Arts Council of Winston-Salem and Forsyth Co. Selling Coliseum Drive Theater Building

Arts Council of Winston-Salem Selling Theatre On Coliseum Drive

WINSTON-SALEM, N.C. – The marquee on the Arts Council Theatre in Winston-Salem will be announcing its final shows these upcoming months.

The Arts Council of Winston-Salem and Forsyth County confirmed plans to sell the theatre building late last week.

According to Arts Council President, Jim Sparrow, the move had been in the works for the past two years.

“We’ve been quietly talking to groups that have used that building for years, talking about the need to move in that direction,” Sparrow said.

Since the 1950s, the Arts Council Theatre has been home to local non-profit art groups such as the Little Theater of Winston-Salem. The N.C. Black Repertory Company has been located in the theatre for nearly 30 years.

Both organizations will be able to conclude the rest of their season and then prepare to clear operations by August.

The Council is expecting to use some of the funds from the sale to renovate the Reynolds Place in the Milton Rhodes Center into a 300 to 350-seat multi-use facility for the groups, a downsize from the Arts Council Theatre’s 500-seat space.

“Rather than building a free-standing, brand-new theatre that has less flexibility, we’re looking at a price tag that gets us in the door somewhere between $1 million and $2 million dollars,” he said.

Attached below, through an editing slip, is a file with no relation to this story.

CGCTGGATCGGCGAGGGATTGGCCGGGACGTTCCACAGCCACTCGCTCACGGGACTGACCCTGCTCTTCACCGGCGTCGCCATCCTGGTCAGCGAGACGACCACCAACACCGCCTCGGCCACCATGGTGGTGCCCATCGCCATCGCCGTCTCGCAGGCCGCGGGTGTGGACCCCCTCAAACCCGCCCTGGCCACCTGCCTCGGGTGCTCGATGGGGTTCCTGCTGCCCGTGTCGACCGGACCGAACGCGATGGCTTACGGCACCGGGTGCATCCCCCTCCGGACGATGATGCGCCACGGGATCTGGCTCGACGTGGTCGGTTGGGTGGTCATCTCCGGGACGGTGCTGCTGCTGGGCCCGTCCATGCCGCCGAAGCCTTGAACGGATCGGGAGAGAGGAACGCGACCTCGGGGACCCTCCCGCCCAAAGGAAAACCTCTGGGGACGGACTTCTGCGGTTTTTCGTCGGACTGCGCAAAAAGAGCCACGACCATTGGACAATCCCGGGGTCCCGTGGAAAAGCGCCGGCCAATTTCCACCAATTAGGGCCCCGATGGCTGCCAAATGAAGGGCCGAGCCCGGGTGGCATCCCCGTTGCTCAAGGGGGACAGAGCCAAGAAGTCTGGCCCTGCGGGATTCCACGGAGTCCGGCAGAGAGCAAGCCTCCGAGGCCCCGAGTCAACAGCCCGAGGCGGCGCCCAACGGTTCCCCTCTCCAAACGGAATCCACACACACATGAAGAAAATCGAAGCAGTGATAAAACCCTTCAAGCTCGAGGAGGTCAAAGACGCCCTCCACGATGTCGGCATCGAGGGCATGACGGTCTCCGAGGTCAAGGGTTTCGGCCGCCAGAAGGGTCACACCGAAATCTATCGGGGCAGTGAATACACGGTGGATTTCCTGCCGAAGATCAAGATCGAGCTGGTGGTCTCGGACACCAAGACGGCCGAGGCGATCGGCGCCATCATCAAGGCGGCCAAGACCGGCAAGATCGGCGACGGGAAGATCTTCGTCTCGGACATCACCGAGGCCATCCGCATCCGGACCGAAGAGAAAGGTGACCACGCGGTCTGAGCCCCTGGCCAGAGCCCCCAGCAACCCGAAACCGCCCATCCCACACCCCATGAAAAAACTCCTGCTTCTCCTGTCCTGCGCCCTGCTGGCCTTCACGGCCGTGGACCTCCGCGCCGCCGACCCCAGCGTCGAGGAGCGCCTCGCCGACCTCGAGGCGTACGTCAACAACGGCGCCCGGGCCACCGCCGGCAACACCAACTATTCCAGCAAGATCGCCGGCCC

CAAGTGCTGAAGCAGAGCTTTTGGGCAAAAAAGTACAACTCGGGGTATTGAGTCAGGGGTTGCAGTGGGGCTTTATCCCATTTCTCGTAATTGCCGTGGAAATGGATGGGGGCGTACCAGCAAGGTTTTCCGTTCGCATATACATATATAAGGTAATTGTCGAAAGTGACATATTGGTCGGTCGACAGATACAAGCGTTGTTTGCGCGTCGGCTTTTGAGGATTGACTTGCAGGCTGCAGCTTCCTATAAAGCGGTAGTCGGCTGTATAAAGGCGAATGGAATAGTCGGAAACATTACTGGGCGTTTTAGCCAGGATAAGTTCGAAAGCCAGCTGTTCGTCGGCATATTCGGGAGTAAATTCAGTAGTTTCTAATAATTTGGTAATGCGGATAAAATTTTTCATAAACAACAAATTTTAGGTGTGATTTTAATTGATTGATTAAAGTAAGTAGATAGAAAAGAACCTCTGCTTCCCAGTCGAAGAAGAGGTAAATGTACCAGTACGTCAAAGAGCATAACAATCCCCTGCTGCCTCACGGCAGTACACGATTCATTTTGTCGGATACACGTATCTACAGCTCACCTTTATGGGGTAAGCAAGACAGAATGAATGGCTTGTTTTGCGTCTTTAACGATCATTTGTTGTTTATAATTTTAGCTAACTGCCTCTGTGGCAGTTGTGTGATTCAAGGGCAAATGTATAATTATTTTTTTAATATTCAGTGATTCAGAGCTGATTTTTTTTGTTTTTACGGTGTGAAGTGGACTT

Sparrow says that the idea is to draw the groups to the Arts Council’s downtown campus on Spruce St as part of the Council’s way to combine the concepts of ‘Arts’ and ‘Innovation’ the city is known for while also reducing expenses and filling the spaces it has to offer.

But they are aware that there's more to it.

“That theatre has a long history of being a location that people are familiar with and used to participating with, so I think part of that too is the nostalgia of the change,” Sparrow noted.

Christine Gorelick, Interim Executive Director for the Little Theatre, says, “There is disappointment and there's some sadness, but there's also excitement about the opportunity for us to move forward to new spaces and new places around town that will be a better fit for us.”

According to Nigel Alston, Executive Director of the N.C. Black Repertory Company, the Company understands the business side of the decision “impacting a building that happens to be our home.”

Gorelick expressed that the hardest obstacles the Little Theater will face will be making sure the people who have followed them through the years are attracted to the new spaces they will be presenting.

Alston says that the Black Rep’s hurdles will be “finding a suitable location that fits our needs, and securing venues for performances we have planned for the current and upcoming season.”

Alston also shared that with this change come long-term objectives such as “permanent housing that includes our administrative staff, performance space, and a planned National Black Theatre Hall Of Fame and Museum.”

Sparrow says the Arts Council hopes the community sees this change for the opportunities it presents.

“We use the term “Arts and Innovation,” but we don’t use them together and we should,” Sparrow said. “This is an opportunity for us to really think about innovation in a way of ‘What are we gonna do moving forward?”

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